Partition has long been a structuring principle of Irish political and cultural life, seeping into and conditioning everything on the island. Until Brexit cracked much of the border’s artifice, Northern Ireland—as a political unit—had been seemingly thoroughly naturalised. After the 2016 vote, however, the political establishment in the South was reluctantly forced to engage with the politics of partition, a bogeyman of the statelet's anti-republican ruling class. Today, sanguine Irish socialists and left republicans preach the necessity of constructing a New Ireland during this reputedly pre-epochal moment. But if there is a void where the discussion on the form of this New Ireland should be, there is even less debate on how we get there. The ultimate tragedy would be one in which a geographical border is simply dismantled, the Northern rump merely subsumed into the South, the legacies of partition left untouched. As Stephen O’Neill has so movingly written, unforgetting the “violence and turmoil” that accompanied partition, and challenging the “myths and elisions” of the dominant partitionist narratives, necessitates “thinking about how partition still actively conditions the everyday life of the island.” For the radical left, this message should be especially resonant.
But it is worth asking: where can we locate the political inflection points from which a movement, or collection of movements, aspiring for a radical unification might emerge? What are the early signs, if any, of genuinely all-Ireland solidarities and alliances, indispensable to any unification campaign which claims newness and emancipation? Incipient traces of what we might call an “all-Ireland consciousness” are surfacing, but they remain underdeveloped, inhibited by partionistist mindsets and stark capitalist development divides; between a form of super-charged neoliberalism on a constant drip-feed of international capital and a stagnant, postindustrial, Northern economy dominated by the public sector; between a molecular process of post-crash radicalisation in the South and the persistence of communal political loyalties in the North. In such a bleak political context, all-Ireland organisation is the only way forward.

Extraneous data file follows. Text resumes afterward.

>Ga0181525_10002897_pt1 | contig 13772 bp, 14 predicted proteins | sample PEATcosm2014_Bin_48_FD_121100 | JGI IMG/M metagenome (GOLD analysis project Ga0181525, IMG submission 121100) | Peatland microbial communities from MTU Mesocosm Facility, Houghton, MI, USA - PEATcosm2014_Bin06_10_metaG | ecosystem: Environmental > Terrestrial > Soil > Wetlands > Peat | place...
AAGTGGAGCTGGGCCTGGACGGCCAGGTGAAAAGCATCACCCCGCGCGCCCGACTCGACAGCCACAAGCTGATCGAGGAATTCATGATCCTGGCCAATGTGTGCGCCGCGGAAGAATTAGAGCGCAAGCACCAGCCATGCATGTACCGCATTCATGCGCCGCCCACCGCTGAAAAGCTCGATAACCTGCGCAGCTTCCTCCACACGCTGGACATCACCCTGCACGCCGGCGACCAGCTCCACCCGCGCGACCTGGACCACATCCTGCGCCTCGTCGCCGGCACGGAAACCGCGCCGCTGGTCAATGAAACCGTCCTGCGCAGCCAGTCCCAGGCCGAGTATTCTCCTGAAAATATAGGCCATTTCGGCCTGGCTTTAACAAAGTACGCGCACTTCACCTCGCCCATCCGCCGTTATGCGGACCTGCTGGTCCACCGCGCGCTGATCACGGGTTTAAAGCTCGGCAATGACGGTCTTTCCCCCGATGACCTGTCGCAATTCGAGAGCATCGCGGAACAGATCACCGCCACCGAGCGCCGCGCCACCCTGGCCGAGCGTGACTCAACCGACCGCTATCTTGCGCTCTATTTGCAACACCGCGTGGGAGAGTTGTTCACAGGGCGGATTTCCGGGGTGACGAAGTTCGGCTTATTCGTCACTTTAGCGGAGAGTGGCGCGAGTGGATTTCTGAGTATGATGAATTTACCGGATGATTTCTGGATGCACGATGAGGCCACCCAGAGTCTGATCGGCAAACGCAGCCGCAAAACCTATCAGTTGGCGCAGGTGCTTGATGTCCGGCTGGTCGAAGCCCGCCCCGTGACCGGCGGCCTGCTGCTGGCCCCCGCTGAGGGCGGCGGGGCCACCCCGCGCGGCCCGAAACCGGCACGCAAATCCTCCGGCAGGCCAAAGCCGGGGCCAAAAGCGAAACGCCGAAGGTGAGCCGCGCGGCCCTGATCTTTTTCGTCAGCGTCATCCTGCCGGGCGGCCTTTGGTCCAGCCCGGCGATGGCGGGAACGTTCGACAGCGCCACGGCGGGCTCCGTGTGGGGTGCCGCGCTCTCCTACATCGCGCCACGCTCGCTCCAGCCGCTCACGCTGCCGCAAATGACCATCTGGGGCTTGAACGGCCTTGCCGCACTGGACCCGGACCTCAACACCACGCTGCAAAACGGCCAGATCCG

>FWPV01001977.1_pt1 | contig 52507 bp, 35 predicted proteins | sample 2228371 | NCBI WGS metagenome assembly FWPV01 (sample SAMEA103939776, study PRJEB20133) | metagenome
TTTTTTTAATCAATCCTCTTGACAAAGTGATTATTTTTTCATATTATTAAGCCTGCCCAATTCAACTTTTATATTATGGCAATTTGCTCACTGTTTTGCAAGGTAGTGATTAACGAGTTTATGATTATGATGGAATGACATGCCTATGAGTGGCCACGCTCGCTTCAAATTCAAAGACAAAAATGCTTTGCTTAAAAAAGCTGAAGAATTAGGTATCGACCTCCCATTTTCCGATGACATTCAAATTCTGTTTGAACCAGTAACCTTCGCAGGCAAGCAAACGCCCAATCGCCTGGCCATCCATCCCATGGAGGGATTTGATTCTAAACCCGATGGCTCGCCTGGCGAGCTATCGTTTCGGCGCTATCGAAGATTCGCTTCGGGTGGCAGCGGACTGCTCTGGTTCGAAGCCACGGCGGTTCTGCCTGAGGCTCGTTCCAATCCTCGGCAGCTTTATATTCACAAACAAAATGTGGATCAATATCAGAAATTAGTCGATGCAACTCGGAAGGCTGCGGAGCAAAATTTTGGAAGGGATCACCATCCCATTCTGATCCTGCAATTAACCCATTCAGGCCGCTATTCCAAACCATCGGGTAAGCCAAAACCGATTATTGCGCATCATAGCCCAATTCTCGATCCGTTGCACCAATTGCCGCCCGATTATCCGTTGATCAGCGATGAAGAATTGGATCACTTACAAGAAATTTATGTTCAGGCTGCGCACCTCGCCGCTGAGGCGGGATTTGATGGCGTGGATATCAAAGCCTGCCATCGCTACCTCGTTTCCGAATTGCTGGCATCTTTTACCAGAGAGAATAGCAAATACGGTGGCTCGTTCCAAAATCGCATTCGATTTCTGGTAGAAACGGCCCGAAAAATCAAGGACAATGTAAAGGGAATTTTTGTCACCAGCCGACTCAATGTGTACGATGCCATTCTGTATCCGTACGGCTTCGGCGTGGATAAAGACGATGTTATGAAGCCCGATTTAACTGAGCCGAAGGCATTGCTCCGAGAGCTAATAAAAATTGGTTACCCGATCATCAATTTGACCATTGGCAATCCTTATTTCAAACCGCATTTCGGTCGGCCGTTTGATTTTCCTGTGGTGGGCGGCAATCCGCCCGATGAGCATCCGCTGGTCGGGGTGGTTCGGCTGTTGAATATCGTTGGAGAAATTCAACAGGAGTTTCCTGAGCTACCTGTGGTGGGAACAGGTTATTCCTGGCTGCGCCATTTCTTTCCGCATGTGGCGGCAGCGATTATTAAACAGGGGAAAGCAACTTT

As yet, there has been no serious attempt to track the broader Irish left’s current trajectory, nor to consider these subterranean shifts beyond the high watermarks of national and local elections. On both sides of the British-drawn border, fissures in the hegemonic order have been framed by elections and electioneering, voting patterns and demographics, opinion polls and mood music. Little effort has been made to look beyond and engage with extra-parliamentary forces across the island. Fewer still have sketched a way forward for an all-Ireland left, appraising the radical possibilities of new solidarities and synergies as unification shifts onto the political horizon. This is especially relevant given the island's schizophrenic responses to COVID-19, as well as the general economic integration that has accelerated since 1998. Interconnected now more than ever, trade between the North and South was £7.1bn in 2019—a sharp increase from 2011 when the figure was £4.5bn. On a more quotidian level, an estimated 30,000 people cross the border to work each day.
Hastened no doubt by Brexit, this subtle integration has come against the backdrop of an ascendent Sinn Féin. In the South, one recent Red C poll gave them 36%, slightly ahead of the combined support for the traditional political powerhouses, Fine Gael and Fianna Fáil, both of which have juggled governance of the southern state since 1922. Meanwhile, in Belfast, the party recently broke new historic ground. May’s Assembly election saw Sinn Féin become, for the first time, the largest party at Stormont. Amid the international clamour that surrounded the result, less-heralded was the preservation of the position of the all-Ireland Trotskyist party People Before Profit (PBP), whose West Belfast incumbent, Gerry Carroll, retained his seat. Although they failed to take their targeted second seat in Derry, the result—while unextraordinary—guarantees a socialist voice in the Assembly and, in contrast with the Green Party’s misfortunes (who lost both of their seats, including that of their leader, Clare Bailey), is not a complete disaster.[book-strip index="1" style="buy"]